Sweeney's works have been translated into Romanian, Spanish, Latvian, Slovakian, German, Dutch, Italian, Croatian, and Japanese.

Work in Progress

A thriller novel, with Jon Hartley Williams; a second children's novel.


An award-winning poet in his native Ireland and in the countries wherein his work has been published in translation, Matthew Sweeney has also written several children's books, including several poetry anthologies geared for younger readers. Sweeney's poems for children, as well as those he writes for adults, are known for telling stories. According to Medbh McGuckian writing in Books and Bookmen, "in a short space he can manufacture a whole complicated narrative plot." Sweeney's poems often focus on characters who are facing grim situations. While the unusual is often present in these poems, the poet also portrays the ordinary in an offbeat and even eerie manner. The sometimes horrific subjects found in Sweeney's poetry for adults are also found in his work written for children. Sweeney "does not fit easily into any category," Sheila Flanagan and Rachel O'Flanagan stated in an essay published in the St. James Guide to Children's Writers, adding that "His works are not in the mainstream and are characterised by a somewhat bleak vision of life and a downbeat atmosphere." While Sweeney lived and worked for many years in England, he has lived in Germany and Romania as well, but frequently returns to England where he teaches and runs poetry workshops for both children and adults.

Sweeney's poems for young readers, which are included in the collections The Flying Spring Onion, Fatso in the Red Suit, and Up on the Roof: New and Selected Poems, are "comic, sad, faintly menacing, [and] sometimes possessed of strange Magritte-like properties," Charles Causley explained in the Times Educational Supplement. Speaking of the collection The Flying Spring Onion, Flanagan and O'Flanagan found "a macabre and occasionally menacing humour" at work. In the poem "Into the Mixer," for example, a boy falls into a cement mixer and comes out stiff and silent. "Worrying Days" tells of a donkey who wrongly believes himself safe from the slaughterhouse, while "Big Sister" finds an older sister pegging the baby to the clothesline along with the rest of the laundry. Morag Styles, reviewing Up on the Roof for the Times Educational Supplement, described Sweeney as "a challenging poet whose work can be tender, funny and unsettling" and whose appeal for children lies in the fact that he possesses a "terrific sense of the ridiculous."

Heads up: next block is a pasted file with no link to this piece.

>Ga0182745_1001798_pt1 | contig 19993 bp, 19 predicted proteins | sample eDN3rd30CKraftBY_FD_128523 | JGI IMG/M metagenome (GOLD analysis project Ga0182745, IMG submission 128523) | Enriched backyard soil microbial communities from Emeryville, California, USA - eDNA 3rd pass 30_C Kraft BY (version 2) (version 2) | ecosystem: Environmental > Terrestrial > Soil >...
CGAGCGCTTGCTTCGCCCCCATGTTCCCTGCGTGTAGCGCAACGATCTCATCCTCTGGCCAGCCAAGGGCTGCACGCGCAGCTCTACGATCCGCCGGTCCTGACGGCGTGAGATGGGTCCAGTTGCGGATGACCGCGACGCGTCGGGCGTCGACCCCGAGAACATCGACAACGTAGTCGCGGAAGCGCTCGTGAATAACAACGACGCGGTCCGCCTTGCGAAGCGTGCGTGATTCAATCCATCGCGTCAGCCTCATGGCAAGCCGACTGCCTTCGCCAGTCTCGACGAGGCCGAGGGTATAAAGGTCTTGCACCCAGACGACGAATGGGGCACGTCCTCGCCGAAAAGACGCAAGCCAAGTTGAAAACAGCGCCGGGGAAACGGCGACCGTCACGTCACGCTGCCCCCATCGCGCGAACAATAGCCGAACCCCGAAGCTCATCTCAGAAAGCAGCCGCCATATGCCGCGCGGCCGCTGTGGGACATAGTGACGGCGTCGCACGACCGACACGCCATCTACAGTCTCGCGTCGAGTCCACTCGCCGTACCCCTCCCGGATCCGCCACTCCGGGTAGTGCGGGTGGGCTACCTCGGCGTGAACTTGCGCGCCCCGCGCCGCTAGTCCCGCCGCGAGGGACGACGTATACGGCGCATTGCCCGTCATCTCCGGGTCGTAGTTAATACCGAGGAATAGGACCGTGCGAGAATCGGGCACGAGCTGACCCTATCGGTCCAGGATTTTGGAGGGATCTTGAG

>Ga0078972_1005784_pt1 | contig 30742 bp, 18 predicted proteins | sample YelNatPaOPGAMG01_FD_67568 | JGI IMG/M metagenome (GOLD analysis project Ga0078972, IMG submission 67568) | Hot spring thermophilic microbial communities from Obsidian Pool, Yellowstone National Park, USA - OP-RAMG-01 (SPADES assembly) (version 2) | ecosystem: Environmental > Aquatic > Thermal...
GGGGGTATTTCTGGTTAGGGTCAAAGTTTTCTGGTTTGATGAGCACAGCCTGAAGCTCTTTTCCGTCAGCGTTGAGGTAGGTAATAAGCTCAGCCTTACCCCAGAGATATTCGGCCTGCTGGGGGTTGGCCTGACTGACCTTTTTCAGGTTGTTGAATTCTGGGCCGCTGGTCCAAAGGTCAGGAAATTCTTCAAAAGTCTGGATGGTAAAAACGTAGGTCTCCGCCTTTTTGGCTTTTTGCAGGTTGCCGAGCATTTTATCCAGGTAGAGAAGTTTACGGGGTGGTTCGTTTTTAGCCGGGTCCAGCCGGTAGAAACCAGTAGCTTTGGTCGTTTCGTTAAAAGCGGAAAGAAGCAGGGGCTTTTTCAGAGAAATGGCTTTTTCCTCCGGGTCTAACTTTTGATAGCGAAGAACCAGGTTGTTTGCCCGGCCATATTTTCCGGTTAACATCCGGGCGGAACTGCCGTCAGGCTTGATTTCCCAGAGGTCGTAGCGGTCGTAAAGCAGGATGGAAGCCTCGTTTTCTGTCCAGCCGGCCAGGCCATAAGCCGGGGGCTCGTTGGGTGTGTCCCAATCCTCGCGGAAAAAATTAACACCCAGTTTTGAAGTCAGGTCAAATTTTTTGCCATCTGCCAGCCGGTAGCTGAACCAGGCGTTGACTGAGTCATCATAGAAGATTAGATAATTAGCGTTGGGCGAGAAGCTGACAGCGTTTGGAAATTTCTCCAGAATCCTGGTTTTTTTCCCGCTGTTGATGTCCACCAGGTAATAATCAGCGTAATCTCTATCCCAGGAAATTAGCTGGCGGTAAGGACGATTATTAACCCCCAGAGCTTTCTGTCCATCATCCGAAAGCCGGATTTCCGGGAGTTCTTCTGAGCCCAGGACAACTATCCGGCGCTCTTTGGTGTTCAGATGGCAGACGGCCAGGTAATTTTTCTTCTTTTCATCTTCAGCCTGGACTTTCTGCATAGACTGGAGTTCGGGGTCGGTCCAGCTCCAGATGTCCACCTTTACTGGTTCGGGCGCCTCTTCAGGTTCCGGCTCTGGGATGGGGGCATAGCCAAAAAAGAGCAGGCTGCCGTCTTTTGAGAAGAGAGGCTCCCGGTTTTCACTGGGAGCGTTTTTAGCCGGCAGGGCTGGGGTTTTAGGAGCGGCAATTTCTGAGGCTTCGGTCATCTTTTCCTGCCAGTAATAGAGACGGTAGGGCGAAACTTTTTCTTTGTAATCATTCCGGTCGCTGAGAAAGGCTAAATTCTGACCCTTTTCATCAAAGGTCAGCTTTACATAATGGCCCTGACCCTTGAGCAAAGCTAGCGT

In addition to poetry, Sweeney has also authored several books of fiction for children, including The Snow Vulture and the novel Fox, the story of a boy who, in his travels around his urban neighborhood, meets and befriends a homeless man and the man's companion, a young, tame fox. Sweeney's picture book, The Snow Vulture tells the story of twin brothers, Clive and Carl. Even though twins, the brothers have opposite personalities: Clive is easygoing while Carl is mean spirited. When the two brothers play in the snow, Clive builds a snowman while Carl creates a snow vulture which comes to evil life. The creature wreaks such havoc that the two boys must join forces to save themselves. The monstrous snow vulture "is a powerfully-conceived horror," Neil Philip wrote in the Times Educational Supplement.

Biographical and Critical Sources